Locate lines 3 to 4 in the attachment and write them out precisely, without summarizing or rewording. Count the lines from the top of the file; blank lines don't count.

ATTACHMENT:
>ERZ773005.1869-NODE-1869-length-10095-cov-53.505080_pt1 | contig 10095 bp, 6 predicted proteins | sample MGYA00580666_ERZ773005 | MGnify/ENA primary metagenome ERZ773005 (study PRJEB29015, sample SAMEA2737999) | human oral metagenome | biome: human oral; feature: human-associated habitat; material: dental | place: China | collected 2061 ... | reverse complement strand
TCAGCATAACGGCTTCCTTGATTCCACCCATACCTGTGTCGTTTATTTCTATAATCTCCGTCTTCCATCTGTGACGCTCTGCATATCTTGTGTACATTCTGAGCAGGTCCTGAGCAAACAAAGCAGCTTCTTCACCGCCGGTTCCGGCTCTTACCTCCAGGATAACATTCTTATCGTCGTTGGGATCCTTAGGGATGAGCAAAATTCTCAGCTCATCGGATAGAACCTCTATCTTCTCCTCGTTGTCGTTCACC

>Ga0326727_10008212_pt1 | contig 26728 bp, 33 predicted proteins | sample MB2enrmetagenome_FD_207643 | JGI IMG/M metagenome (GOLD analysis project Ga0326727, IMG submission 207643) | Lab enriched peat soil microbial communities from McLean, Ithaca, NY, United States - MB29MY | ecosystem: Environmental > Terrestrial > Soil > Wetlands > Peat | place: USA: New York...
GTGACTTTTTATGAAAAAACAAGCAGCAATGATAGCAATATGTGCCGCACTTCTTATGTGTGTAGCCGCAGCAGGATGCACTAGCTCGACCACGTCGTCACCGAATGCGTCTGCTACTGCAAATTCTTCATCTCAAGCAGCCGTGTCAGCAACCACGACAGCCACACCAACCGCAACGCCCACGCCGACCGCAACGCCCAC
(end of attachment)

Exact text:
>Ga0326727_10008212_pt1 | contig 26728 bp, 33 predicted proteins | sample MB2enrmetagenome_FD_207643 | JGI IMG/M metagenome (GOLD analysis project Ga0326727, IMG submission 207643) | Lab enriched peat soil microbial communities from McLean, Ithaca, NY, United States - MB29MY | ecosystem: Environmental > Terrestrial > Soil > Wetlands > Peat | place: USA: New York...
GTGACTTTTTATGAAAAAACAAGCAGCAATGATAGCAATATGTGCCGCACTTCTTATGTGTGTAGCCGCAGCAGGATGCACTAGCTCGACCACGTCGTCACCGAATGCGTCTGCTACTGCAAATTCTTCATCTCAAGCAGCCGTGTCAGCAACCACGACAGCCACACCAACCGCAACGCCCACGCCGACCGCAACGCCCAC